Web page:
Huge protest over large dams in Lesotho

Transformation Resource Centre, IRN, Environmental Monitoring Group
November 26, 2001

PRESS RELEASE: Transformation Resource Centre (Lesotho), International Rivers Network, and Environmental Monitoring Group (RSA)

More than 2000 demonstrators converged on three major dams in Lesotho on November 19 during a massive coordinated protest. Police responded violently at Mohale Dam, injuring three elderly women. The demonstrators, all impacted by the Lesotho Highlands Water Project (LHWP), were protesting the lack of fair compensation for property lost to the dams, and unfulfilled promises of development in affected communities. They demanded to receive a ten-percent share of royalties generated from the dams and a commission of inquiry into the project’s impacts on local people. In a petition that they delivered to project authorities during the protest, the protesters state, “We have tried by all possible means to get a fair and reasonable compensation for our property–but this was all a fiasco. We were promised development–but this has not materialized to date.”

The World Bank-funded LHWP is the most massive infrastructure project in sub-Saharan Africa. The US$5 billion project is designed to divert water from Lesotho to the urban and industrial Gauteng region in South Africa through a series of dams and tunnels blasted through the Maloti Mountains. The first three major dams in the six-dam scheme affected 27,000 people. Approximately 2000 of them were resettled.

Discontent stemming from the large involuntary resettlement and compensation program has plagued the project since its inception. Local communities, who depended on subsistence farming prior to the project, have been left bereft of land and struggle to survive on annual compensation deliveries. In community meetings and petitions, affected people have repeatedly pressed for a greater voice in project decision-making and a more equitable distribution of project benefits. This week’s protests, however, marked the first time communities have demonstrated in such large, coordinated numbers.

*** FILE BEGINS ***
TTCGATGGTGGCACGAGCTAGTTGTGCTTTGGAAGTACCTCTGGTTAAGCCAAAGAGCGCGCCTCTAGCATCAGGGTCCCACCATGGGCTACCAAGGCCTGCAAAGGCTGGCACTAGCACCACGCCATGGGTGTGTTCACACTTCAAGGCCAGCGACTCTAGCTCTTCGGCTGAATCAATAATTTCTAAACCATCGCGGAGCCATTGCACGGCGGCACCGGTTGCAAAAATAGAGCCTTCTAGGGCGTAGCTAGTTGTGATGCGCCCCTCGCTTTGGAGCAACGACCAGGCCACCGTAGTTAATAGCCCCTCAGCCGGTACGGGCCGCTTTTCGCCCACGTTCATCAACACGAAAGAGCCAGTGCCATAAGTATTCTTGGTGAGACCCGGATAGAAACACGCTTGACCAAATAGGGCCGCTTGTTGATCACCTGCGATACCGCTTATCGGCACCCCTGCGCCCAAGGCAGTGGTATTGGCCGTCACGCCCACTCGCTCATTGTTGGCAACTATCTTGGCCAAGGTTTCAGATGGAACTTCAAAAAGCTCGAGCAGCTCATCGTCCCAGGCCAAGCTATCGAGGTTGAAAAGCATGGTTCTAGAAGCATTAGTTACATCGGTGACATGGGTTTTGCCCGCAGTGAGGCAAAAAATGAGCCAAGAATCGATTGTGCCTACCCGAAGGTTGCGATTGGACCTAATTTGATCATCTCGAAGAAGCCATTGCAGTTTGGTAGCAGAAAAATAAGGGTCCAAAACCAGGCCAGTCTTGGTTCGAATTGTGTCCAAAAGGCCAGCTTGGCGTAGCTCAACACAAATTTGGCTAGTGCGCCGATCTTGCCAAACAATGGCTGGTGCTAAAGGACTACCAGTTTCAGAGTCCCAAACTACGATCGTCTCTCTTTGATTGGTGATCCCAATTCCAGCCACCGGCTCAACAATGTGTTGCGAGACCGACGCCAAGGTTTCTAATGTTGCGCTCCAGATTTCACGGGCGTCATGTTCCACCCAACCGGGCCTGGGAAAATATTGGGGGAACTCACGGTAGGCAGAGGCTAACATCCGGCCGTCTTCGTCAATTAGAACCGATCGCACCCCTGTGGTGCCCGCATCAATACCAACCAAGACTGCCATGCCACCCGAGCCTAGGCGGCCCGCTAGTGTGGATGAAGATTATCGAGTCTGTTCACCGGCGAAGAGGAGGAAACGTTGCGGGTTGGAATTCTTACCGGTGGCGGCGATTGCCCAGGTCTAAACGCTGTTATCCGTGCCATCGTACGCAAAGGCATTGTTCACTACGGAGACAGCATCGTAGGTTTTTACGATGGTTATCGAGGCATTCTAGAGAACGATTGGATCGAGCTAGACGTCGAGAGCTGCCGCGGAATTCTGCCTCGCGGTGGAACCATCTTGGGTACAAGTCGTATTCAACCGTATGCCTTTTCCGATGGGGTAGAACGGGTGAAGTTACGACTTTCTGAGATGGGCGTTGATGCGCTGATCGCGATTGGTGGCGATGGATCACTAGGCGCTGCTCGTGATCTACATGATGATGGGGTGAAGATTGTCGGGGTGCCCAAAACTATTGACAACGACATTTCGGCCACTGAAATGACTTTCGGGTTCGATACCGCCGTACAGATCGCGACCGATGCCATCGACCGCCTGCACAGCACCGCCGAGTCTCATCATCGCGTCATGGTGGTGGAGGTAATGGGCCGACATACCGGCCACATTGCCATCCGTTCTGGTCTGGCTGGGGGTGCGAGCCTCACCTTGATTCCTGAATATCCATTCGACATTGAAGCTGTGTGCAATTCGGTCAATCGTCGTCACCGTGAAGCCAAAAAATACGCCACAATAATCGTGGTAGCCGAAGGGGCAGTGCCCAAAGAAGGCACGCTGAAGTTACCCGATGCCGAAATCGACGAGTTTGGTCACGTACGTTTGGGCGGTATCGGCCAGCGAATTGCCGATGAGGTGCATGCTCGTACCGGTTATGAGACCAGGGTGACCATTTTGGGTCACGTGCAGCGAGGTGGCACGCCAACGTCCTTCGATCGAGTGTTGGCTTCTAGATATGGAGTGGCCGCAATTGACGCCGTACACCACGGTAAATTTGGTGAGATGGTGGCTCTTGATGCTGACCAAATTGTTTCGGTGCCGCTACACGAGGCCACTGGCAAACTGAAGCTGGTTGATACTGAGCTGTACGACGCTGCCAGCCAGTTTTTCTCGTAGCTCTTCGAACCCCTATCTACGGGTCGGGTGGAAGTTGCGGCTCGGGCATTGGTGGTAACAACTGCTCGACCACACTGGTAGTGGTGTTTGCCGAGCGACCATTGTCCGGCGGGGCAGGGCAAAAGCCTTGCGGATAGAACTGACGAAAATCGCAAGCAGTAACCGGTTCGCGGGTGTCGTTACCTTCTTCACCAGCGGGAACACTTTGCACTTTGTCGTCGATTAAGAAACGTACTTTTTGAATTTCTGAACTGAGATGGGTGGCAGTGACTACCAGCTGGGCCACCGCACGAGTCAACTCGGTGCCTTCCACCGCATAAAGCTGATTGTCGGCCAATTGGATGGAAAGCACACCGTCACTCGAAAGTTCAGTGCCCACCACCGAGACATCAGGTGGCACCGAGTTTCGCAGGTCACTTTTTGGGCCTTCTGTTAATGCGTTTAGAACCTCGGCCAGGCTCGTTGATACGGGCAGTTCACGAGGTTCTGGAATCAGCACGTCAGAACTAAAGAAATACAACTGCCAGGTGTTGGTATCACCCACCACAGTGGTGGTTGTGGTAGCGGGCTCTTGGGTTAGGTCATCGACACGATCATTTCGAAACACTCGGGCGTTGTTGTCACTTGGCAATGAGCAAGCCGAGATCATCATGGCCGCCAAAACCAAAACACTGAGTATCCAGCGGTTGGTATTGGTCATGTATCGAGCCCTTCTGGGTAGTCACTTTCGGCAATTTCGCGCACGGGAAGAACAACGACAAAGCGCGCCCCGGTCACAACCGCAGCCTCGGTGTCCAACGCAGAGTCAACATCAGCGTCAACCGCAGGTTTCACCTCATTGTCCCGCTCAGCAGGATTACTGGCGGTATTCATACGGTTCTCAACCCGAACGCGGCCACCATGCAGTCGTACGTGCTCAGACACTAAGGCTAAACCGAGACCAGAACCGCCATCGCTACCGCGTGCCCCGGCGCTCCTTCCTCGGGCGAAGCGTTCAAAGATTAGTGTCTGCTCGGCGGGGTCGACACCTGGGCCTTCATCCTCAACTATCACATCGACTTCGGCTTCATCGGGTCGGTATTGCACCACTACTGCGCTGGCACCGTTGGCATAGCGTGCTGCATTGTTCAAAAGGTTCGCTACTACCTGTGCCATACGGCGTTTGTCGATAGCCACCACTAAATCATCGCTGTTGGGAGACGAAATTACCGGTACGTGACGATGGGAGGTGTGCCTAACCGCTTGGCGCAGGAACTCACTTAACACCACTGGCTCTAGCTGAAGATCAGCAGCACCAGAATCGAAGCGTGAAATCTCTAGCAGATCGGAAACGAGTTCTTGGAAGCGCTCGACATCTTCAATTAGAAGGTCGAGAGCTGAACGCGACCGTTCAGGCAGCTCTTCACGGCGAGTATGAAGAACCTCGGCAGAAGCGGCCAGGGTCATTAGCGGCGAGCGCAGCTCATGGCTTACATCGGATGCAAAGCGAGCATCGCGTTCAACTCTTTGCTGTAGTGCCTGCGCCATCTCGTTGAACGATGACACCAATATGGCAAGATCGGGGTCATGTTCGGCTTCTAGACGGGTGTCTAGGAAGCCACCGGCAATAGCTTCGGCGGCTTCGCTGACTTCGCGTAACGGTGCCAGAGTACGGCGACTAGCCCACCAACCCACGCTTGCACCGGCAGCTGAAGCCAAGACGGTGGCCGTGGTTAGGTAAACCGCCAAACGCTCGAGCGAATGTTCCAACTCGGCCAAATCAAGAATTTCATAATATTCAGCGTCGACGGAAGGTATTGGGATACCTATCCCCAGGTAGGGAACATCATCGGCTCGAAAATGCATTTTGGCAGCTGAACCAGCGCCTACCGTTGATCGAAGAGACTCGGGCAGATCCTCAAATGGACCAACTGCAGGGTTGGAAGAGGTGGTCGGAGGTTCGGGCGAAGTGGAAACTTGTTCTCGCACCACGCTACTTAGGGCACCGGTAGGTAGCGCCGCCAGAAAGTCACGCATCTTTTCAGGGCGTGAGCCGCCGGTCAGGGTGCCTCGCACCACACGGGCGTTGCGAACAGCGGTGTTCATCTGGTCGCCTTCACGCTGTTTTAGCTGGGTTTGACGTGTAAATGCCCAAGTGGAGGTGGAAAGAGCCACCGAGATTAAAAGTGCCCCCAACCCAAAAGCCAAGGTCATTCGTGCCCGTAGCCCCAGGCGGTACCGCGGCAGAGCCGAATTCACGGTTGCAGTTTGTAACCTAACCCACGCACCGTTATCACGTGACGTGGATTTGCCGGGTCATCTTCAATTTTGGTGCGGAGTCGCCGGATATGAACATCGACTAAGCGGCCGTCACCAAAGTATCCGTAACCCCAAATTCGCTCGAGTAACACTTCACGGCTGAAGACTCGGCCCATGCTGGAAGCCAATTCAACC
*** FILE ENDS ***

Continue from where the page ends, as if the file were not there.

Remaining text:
Crowds of 1000 affected people gathered at both Katse and Mohale Dams on Monday, while 300 more marched at Muela Dam. They marched and sang protest songs before delivering the petitions containing their grievances. At Mohale Dam, they rolled large stones onto project access roads, briefly stopping construction at the site. Mohale police, angered that some protesters failed to gather at pre-agreed marching areas, assaulted a group of demonstrators with batons and whips. Three elderly women required medical attention after being beaten about the face and back.

“This lashing of defenseless old women was unprovoked,” said Jacob Lenka, a community worker with the local human rights organization, Transformation Resource Centre (TRC). “While some community members may have misjudged where they were to march, it did not warrant this police brutality.”

Elsewhere, a planned demonstration of resettled people in the Lesotho capital, Maseru, was postponed because police refused to grant permission for the protest.

“These protests show that affected people are running out of patience,” said TRC Coordinator Motseoa Senyane, “The World Bank and other project authorities have not adequately addressed the communities’ concerns in the past. It is time that they do so.”

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